Jacques Canetti

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Jacques Canetti at his desk in 1960

Nessim Jacques Canetti (30 May 1909, Ruse, Bulgaria – 7 June 1997, Suresnes) was a French music executive and a talent agent.[1] Born into a Sephardic Jewish family, his parents were Jacques Elias (Elieser) and Matilda (née Arditti) Canetti. He was the brother of the Nobel Prize-winning author Elias Canetti (1905-1994) and of Georges Canetti (1911-1971), a researcher and professor at the Pasteur Institute. Canetti studied at the Ecole des Hautes Etudes Commerciales.

Canetti joined the Polydor record company in 1931. There, he persuaded Marlene Dietrich to record her first album of French songs, and also worked on recordings of classical music by the Galimir Quartet. He had developed a strong interest in jazz, and organised "Jazz Hot" tours of jazz artists to university towns, during the course of which he brought Louis Armstrong, Cab Calloway, and Duke Ellington to France. In 1936, he became artistic director of the programme "Le Music-hall des jeunes" at Radio-Cité, which began his long-term artistic involvement with French chanson.[2]

During World War II, Canetti worked in Algiers for Radio-France Alger, and established a theatre with Françoise Rosay and Pierre Dac. After World War II, he became artistic director at Polydor, and in 1947, he opened the Théâtre des Trois Baudets in the Pigalle district in Paris. This venue hosted a great number of famous French performers, including Georges Brassens, Jacques Brel, Guy Béart, Serge Gainsbourg, Francis Lemarque, Félix Leclerc, and Juliette Greco, and served as an artistic testing ground for potential recording artists of interest to Canetti. He built up in parallel a catalogue of chanson recordings for the Philips label, in addition to work for Polydor, and also the Fontana label.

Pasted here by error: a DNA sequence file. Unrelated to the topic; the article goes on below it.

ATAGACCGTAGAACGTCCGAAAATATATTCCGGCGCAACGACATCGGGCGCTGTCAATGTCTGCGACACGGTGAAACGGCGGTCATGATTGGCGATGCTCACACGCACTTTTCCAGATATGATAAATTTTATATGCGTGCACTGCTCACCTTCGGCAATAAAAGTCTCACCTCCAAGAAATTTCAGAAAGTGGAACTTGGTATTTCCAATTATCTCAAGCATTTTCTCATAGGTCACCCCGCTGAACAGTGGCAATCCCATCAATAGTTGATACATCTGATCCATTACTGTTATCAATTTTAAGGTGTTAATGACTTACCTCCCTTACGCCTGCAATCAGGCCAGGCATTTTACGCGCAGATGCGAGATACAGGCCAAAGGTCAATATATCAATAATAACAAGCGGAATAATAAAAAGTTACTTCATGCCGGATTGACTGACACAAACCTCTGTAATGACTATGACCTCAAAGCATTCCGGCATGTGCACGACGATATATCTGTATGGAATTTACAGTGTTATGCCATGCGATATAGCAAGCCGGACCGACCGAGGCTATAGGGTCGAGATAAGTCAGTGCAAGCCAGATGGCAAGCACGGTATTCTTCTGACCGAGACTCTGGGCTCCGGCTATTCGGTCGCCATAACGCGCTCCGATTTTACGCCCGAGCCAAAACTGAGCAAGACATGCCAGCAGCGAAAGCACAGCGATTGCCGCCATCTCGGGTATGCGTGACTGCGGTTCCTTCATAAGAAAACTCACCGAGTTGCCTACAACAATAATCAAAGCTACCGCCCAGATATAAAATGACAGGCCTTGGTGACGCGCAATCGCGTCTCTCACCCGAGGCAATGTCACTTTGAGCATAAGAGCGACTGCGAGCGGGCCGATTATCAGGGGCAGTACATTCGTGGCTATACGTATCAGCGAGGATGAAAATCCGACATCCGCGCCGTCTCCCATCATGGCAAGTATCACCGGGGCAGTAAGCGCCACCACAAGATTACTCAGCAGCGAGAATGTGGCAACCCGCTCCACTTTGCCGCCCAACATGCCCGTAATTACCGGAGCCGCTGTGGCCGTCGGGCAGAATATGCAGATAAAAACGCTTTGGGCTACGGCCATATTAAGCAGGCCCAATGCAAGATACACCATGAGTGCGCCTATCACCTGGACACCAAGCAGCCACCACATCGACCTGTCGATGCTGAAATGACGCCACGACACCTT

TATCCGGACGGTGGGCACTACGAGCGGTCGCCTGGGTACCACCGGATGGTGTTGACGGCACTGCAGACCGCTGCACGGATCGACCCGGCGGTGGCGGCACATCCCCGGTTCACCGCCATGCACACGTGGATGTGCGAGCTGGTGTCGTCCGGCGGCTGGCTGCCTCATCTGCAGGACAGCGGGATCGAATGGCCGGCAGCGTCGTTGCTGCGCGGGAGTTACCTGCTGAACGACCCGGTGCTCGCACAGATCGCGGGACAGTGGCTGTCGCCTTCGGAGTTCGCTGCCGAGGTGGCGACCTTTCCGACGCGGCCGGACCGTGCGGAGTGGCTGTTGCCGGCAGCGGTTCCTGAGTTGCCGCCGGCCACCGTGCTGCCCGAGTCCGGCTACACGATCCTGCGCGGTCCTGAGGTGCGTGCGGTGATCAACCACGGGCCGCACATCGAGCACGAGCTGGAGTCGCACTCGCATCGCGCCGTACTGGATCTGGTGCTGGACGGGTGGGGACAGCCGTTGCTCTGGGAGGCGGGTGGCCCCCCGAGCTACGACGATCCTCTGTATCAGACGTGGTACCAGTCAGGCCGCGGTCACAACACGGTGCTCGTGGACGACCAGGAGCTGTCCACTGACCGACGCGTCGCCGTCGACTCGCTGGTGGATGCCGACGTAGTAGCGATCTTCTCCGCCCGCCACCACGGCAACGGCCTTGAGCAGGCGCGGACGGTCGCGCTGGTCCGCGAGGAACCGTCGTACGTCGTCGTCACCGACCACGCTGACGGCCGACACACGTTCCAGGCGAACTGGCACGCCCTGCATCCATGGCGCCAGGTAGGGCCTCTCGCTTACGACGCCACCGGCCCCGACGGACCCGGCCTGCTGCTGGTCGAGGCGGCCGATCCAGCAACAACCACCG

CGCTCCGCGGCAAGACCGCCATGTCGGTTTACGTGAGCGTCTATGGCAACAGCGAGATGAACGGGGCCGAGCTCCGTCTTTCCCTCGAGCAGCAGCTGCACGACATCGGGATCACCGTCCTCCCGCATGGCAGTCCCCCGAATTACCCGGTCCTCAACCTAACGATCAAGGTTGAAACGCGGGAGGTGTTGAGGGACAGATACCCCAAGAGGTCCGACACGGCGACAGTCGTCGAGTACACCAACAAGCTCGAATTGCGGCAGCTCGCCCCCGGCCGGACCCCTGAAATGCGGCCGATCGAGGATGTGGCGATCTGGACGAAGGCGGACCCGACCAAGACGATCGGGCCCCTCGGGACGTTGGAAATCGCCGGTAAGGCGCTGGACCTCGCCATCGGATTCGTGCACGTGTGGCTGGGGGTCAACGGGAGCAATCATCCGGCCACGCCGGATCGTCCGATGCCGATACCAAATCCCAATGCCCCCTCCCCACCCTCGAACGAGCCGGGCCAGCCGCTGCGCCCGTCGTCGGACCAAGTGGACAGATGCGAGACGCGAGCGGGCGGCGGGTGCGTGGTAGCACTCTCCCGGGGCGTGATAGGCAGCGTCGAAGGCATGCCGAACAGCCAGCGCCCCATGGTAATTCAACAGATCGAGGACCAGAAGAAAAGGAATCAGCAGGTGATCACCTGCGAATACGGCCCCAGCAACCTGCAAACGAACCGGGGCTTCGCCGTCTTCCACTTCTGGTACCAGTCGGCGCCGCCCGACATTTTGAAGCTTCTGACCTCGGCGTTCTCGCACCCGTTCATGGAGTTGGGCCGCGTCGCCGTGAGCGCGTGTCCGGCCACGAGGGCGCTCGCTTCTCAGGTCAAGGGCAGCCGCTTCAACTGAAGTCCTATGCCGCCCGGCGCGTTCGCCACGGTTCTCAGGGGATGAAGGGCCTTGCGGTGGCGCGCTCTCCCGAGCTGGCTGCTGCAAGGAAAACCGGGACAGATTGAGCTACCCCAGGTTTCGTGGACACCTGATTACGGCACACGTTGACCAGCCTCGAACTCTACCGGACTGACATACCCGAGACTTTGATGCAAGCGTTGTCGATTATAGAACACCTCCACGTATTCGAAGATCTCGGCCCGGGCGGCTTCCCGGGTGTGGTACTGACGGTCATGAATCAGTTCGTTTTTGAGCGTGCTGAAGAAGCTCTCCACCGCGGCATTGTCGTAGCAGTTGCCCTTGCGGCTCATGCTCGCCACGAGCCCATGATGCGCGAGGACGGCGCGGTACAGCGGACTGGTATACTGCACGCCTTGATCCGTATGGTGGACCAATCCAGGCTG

In 1963, Canetti left Philips and founded his own production company, Les productions Jacques Canetti,[3] and record label, Disques Canetti, which featured such artists as Jeanne Moreau, Jacques Higelin, Simone Signoret, Serge Reggiani, and Boris Vian.[2] The Théâtre des Trois Baudets closed in 1967. In 1978, Canetti published his memoir, On cherche jeune homme aimant la musique, whose title derived from a job advertisement from Polydor which read "Cherche jeune homme aimant la musique et parlant couramment allemand" ("Seeking young man who loves music and speaks fluent German").

Canetti married Lucienne Vernay in 1947. The couple had three children, Colette, Françoise and Bernard.

References[edit]

  1. ^ "RFI Musique -- LES FRERES JACQUES". Radio France Internationale Musique. 
  2. ^ a b Patrick Labesse (1997-06-10). "Jacques Canetti, Le découvreur de Brassens et de Brel". Le Monde. Retrieved 2015-01-22. 
  3. ^ Hélène Hazera (1997-06-09). "Canetti, mort d'un découvreur. Le producteur avait lancé Piaf, Brassens, Leclerc". Libération. Retrieved 2015-01-22.